many people including someone who posted here in the comments have the problem that the board won't boot in dual channel but everything is perfectly stable in single channel and the RAM sticks have all been verified to be working.
    Did you experience this problem when reviewing the board? The standard Gigabyte tech support guy has no clue how to fix this problem :( Could you maybe contact someone at GB to see if they're aware of this issue and if there is a fix for it?

    Would be great if you could do that!

  • Nickel020 - Saturday, February 14, 2009 - link

    I've been working on it and it seems that the RAM runs fine in single channel mode and slots 1 & 2.
    Trying DIMM clock skew now to check whether this may fix it.
  • GhettoFly - Wednesday, February 11, 2009 - link

    DFI's UT P45-T2RS isn't getting a lot of press coverage, but it's making some noise on enthusiast forums. Given Anandtech's excellent articles in the past on DFI boards, I was just curious if you guys planned to take a look at it, or was this Gigabyte the last P45 board you're going to review? Reply
  • The0ne - Tuesday, February 10, 2009 - link

    I have the EP45-DS3R and it performs very well. I have the Q6600 up to 3.42Ghz with ST 800Mhz memory. OC much better than the dead IP35E MB it replaced and I had thought I bought a lower performing board since it cost me $95 at frys :) Reply
  • Believer - Monday, February 9, 2009 - link

    I'm personally having major issues with this board and with my set of 4x2048MB OCZ Reavers.

    But then I don't receive cherry-picked products or have a hot-line to their tech support either.

    Reading up on a quite a few tech forums now have shown me I'm far from the only one with similar issues too.

    I suffer from the endless reboot cycling, the inability to boot with 4 memory modules installed and nonworking dual-channel support at either default, fail-safe or optimized BIOS settings.

    Upgrading BIOS to F7 didn't solve anything either.

    In order to get anything booted up I need to first install only 1 memory module, change in BIOS with upped Voltages to the MCH and DRAM, lower the FSB and/or memory to 800 and up the latencies.

    With such a change I can boot with all 4 of my Reavers installed.

    I have a friend with this board and Reaver memory too, and he can't OC the board the slightest without it crashing... not even slightly past the default PC2-1066 memory speeds, with FSB 333. But he doesn't have the other basic memory issues I'm having though. His and mine CPU temperature readings are low into the 30ish degree Celsius area too.

    Oh, and I might add I'm into my second RMA of the board without much of an improvement. The 2 boards showed two very different kind of memory issues though. But my memory runs just fine as long as I install them one and one, or 2 without dual channel config, I've stress tested them endlessly on default settings like that without problems.

    Anyone with similar issues that know what could be the fault?

    I have not get any response from Gigabyte's own tech support regarding this. Me and a few others with similar issues are being ignored on one of their own official support threads. That's service...

    I'm having a tech support from OCZ to help me sort out the problems too however, but he's leaning that it would seem to be my boards fault... again.

    Seem like third RMA might be getting closer.
    ... or I sit and drum my fingers waiting for Gigabyte to finally address the issues.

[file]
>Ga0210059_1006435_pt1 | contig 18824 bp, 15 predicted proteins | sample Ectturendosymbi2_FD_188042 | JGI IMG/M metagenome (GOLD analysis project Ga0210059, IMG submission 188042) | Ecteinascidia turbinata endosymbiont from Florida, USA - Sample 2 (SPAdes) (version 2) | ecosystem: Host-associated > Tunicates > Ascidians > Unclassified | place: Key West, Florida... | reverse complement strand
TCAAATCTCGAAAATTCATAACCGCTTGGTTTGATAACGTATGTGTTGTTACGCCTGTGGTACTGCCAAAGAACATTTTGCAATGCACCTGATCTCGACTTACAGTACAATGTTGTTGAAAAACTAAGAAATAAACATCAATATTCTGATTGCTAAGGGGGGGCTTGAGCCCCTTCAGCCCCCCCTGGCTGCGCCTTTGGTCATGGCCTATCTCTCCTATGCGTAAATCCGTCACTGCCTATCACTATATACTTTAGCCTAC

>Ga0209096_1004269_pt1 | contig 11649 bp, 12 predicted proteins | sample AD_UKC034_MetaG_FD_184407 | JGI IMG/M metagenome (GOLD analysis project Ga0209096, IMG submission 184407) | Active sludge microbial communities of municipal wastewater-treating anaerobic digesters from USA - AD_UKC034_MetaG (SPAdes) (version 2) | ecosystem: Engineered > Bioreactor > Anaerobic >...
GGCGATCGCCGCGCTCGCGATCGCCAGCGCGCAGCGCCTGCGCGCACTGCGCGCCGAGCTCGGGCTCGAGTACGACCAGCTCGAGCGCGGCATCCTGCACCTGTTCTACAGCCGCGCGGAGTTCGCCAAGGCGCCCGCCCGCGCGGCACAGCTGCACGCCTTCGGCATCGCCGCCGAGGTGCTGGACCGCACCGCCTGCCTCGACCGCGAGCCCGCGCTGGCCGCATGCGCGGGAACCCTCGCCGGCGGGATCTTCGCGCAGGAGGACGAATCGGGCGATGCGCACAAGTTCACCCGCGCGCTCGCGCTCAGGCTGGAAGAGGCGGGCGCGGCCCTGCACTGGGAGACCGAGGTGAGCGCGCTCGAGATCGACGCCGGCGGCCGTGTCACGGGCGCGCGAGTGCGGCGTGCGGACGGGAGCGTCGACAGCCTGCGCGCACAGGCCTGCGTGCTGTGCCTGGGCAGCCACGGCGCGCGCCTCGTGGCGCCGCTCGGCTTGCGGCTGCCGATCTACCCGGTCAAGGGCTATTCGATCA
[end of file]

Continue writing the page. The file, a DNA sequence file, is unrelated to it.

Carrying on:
• Jynx980 - Friday, February 13, 2009 - link

    Mine wouldn't even boot up. The CPU fan would not spin. A couple of other people on the Newegg reviews mention this problem also. How long did it take you to get your RMA approved? Mine is still "open" after a week. Tech support was ok. It took a couple of days but they did respond. Also haven't heard anything about the mail in rebate, and that's been about a month. I sent in a mushkin rebate on the same day to the same rebate center and I already have gotten the check. Reply
  • syseng - Friday, June 12, 2009 - link

    Gigabyte is obviously having financial problems. After 4 months, I do not have the rebates for my motherboard or graphics card. The companyhandling the rebates said Gigabyte has not released rebate checks in "quite a while". Resellers like Newegg should just drop them if they are not going to honor their commitments. Reply
  • Isme - Thursday, December 3, 2009 - link

    Gigabyte has had "financial" problems for 15 years. Quality has varied from time to time though it has usually been cases of bad engineering rather than bad workmanship.

    I think the "financial" problems aspect is that they are just cheap skates who intend that if anyone gets shafted on a deal it won't be Gigabyte. That is to say that direct exchanges have never been pleasant for private individuals. You really want to be buffered through a retailer or wholesale who is doing mass returns...or be an important reviewer...or just very patient.

  • Believer - Monday, February 9, 2009 - link

    Correct that, I just got a generic response from one of Gigabyte Tech Support.

    Looks like they're trying to pin-point it to the memory modules as no ordinary combination of 2 memory pairs are ever specifically supported to work together.
  • Isme - Thursday, December 3, 2009 - link

    Hmmm...does that mean the board really only supports a single dual channel pair? That would mean the other 2 slots are basically there is nice looking decoration only.

    Or was that response simply saying that Gigabyte never tested the motherboard with all 4 slots filled with off-the-shelf memory rather than hand-picked laboratory measured memory modules? Thus their answer could be more accurately paraphrased "we haven't got a clue and its your problem now sucker". With the whole overclocking fad I can sort of see this as a corporate answer (HObbyist know as much as we do and are willing to spend time -- so why should we waste our time providing a solution).

    Still it would be nice if they proved their claims using at least a couple sets of stock hardware in an non-overclocked configuration BEFORE releasing and advertising to the general public.